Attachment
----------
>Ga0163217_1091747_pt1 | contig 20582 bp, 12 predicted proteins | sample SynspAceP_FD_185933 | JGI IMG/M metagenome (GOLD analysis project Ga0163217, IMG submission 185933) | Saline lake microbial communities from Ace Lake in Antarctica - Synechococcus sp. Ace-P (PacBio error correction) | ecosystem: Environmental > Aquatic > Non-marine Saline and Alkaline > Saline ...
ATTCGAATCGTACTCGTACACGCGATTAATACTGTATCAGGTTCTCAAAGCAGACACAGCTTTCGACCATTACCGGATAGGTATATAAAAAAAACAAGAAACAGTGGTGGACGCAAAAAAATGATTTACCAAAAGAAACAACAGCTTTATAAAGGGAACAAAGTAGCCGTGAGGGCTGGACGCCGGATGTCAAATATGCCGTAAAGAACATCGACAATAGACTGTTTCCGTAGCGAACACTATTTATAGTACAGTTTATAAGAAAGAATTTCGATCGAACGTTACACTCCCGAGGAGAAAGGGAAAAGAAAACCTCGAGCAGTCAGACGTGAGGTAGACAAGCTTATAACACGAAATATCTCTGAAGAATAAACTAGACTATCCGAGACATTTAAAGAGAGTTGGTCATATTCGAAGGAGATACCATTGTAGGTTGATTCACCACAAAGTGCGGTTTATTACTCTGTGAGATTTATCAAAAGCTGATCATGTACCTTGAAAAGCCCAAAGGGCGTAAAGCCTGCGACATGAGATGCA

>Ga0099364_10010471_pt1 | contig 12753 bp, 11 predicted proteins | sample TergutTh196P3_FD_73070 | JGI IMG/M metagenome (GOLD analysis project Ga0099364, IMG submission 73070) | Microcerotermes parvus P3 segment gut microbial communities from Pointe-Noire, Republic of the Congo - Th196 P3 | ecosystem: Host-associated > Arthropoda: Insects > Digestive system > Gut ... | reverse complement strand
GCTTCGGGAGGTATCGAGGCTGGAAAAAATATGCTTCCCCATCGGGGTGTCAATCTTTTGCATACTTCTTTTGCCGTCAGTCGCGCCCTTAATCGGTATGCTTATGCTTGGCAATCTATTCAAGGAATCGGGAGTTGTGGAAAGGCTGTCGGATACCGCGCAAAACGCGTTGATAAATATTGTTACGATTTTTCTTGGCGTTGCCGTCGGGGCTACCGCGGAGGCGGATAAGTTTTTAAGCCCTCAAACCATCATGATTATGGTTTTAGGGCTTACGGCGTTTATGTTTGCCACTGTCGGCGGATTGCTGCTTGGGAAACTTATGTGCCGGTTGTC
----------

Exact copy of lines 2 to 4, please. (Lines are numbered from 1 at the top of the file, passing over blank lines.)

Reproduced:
ATTCGAATCGTACTCGTACACGCGATTAATACTGTATCAGGTTCTCAAAGCAGACACAGCTTTCGACCATTACCGGATAGGTATATAAAAAAAACAAGAAACAGTGGTGGACGCAAAAAAATGATTTACCAAAAGAAACAACAGCTTTATAAAGGGAACAAAGTAGCCGTGAGGGCTGGACGCCGGATGTCAAATATGCCGTAAAGAACATCGACAATAGACTGTTTCCGTAGCGAACACTATTTATAGTACAGTTTATAAGAAAGAATTTCGATCGAACGTTACACTCCCGAGGAGAAAGGGAAAAGAAAACCTCGAGCAGTCAGACGTGAGGTAGACAAGCTTATAACACGAAATATCTCTGAAGAATAAACTAGACTATCCGAGACATTTAAAGAGAGTTGGTCATATTCGAAGGAGATACCATTGTAGGTTGATTCACCACAAAGTGCGGTTTATTACTCTGTGAGATTTATCAAAAGCTGATCATGTACCTTGAAAAGCCCAAAGGGCGTAAAGCCTGCGACATGAGATGCA

>Ga0099364_10010471_pt1 | contig 12753 bp, 11 predicted proteins | sample TergutTh196P3_FD_73070 | JGI IMG/M metagenome (GOLD analysis project Ga0099364, IMG submission 73070) | Microcerotermes parvus P3 segment gut microbial communities from Pointe-Noire, Republic of the Congo - Th196 P3 | ecosystem: Host-associated > Arthropoda: Insects > Digestive system > Gut ... | reverse complement strand
GCTTCGGGAGGTATCGAGGCTGGAAAAAATATGCTTCCCCATCGGGGTGTCAATCTTTTGCATACTTCTTTTGCCGTCAGTCGCGCCCTTAATCGGTATGCTTATGCTTGGCAATCTATTCAAGGAATCGGGAGTTGTGGAAAGGCTGTCGGATACCGCGCAAAACGCGTTGATAAATATTGTTACGATTTTTCTTGGCGTTGCCGTCGGGGCTACCGCGGAGGCGGATAAGTTTTTAAGCCCTCAAACCATCATGATTATGGTTTTAGGGCTTACGGCGTTTATGTTTGCCACTGTCGGCGGATTGCTGCTTGGGAAACTTATGTGCCGGTTGTC